PackageDescription: NumericCollectionsApp

Numeric Collections App

Last published: March 18, 2002 by 'tgriggs'

Defines 5 Classes
Extends 10 Classes

NumericCollectionsApp adds the four basic numeric methods (+, -, *, /) to collections as well as some other methods that come as a natural follow on.

For years now, I have seen too many instances of ST programmers writing loops which mulitply the elements of one collection by the other. Or decrementing all the values by a single value. Or summing. Etc.

Basic Numeric Protocol
Collections can be sent any of the four basic math messages. And you can make collections be the arguments too. Some examples:

#(1 2 3 4) + #(5 6 7 8) --> #(6 8 10 12)

(Bag with: 2 with: 2 with: 6) / -2 --> Bag (-3 -1 -1)

0.0d * (Set with: 4 with: 5 with: 6) -> Set (0.0d)

#(10 20 30 40) * (4 @ -2) --> (Array with: 40@-20 with: 80@-40 120@-60 with: 160@-80)

Furthermore, when the reciever is an SequenceableInstance, it is possible to use the C style math/assignment operators, so that the receiver is modified, rather than a new instance created.

#(1 2 3 4) /= 5 --> #((1/5) (2/5) (3/5) (4/5))

More Numeric Protocols
Once you've done those four, it is possible and logical to write some others. Some of the more popular ones are sum, min, and max. The min and max will work on anything that understands min: or max: (such as Times and Dates). Browse the method protocols 'numeric operations', 'statistic operations', 'shewart controls', and 'fitting' in Collection and SequenceableCollection. An example is plotting a collection of x and y values in a given box on the screen. Sooner or later, you have to compute the actual pixel points from the x and y values. Using the collection stuff, it might look something like this:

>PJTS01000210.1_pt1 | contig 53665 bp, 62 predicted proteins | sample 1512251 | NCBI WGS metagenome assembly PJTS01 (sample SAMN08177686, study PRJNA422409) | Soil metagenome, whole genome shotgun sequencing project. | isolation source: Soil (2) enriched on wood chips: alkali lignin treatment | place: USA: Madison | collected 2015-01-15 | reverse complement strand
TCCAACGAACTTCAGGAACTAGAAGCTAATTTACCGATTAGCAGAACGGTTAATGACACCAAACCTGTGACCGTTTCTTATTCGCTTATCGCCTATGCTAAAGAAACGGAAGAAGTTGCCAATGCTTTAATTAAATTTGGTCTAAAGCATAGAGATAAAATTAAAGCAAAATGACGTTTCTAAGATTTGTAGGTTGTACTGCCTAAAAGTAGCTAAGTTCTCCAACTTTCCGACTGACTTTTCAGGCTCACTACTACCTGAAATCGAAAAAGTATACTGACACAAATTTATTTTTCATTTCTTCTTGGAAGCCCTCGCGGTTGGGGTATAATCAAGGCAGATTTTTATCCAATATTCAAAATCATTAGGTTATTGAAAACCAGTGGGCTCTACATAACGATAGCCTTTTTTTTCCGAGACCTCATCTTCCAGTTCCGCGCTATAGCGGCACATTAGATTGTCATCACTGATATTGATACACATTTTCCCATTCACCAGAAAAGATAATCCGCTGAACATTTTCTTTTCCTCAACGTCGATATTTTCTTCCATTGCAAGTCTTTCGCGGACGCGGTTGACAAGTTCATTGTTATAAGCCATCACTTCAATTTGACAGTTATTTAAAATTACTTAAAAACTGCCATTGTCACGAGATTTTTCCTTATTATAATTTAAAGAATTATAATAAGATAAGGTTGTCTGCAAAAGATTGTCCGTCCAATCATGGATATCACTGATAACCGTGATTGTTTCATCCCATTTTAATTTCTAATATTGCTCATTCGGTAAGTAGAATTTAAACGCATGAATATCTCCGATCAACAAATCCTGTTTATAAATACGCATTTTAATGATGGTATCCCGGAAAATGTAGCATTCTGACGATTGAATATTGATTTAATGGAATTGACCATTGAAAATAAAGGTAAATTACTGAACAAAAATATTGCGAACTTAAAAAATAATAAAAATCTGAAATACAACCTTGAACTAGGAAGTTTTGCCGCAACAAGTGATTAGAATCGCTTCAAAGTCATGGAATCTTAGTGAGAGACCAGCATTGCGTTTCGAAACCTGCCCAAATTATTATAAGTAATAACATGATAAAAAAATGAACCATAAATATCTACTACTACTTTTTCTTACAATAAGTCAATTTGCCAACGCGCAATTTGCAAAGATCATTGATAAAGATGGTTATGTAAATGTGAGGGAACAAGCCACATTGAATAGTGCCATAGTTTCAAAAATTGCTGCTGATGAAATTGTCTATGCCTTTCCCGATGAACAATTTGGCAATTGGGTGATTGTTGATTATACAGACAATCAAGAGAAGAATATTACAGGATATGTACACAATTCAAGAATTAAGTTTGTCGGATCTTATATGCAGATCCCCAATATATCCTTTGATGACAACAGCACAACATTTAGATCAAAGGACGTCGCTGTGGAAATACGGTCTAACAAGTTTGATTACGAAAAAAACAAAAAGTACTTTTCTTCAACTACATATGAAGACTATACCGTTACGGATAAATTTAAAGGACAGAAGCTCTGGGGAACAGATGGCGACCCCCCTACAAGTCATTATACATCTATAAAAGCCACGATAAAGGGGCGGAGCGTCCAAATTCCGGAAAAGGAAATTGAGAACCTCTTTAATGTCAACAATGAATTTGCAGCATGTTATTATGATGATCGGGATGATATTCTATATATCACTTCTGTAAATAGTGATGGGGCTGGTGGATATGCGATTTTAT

(xVals - xVals min / xVals range) @ (1 - (yVals - yVals min / yVals range)) * box extent + box origin

which is much more concise than the loops and vars one might expect otherwise.

Reindexing Collections
One of the things that we found ourselves doing a lot of is wanting to enumerate over every nth element of a sequence. This is particularly applicable in image processing where colors are usually stored as repeating RGB values. For example, we may want to compute the standard deviation or average of the red content of an image. ReindexedCollections, are collection wrappers which change the indexing scheme. They actually abstract and genericize the concept of reverseDo:. We don't send that message any more, we just send something like:
(sequence by: -1) do: [:each |, work, work...]

The median for the red channel of an 32bit image would be:
(Image fromUser bitsInstVar from: 4 by: 4) median

This package also adds rudimentary support for native FloatArrays. These use a C library to apply the basic numeric protocols to recievers which are known to be all floats. The speed up approaches 18X as the size of the arrays gets larger. See the class side of FloatArrayMathLib for documentation on building the dll for different platforms (it's pretty easy).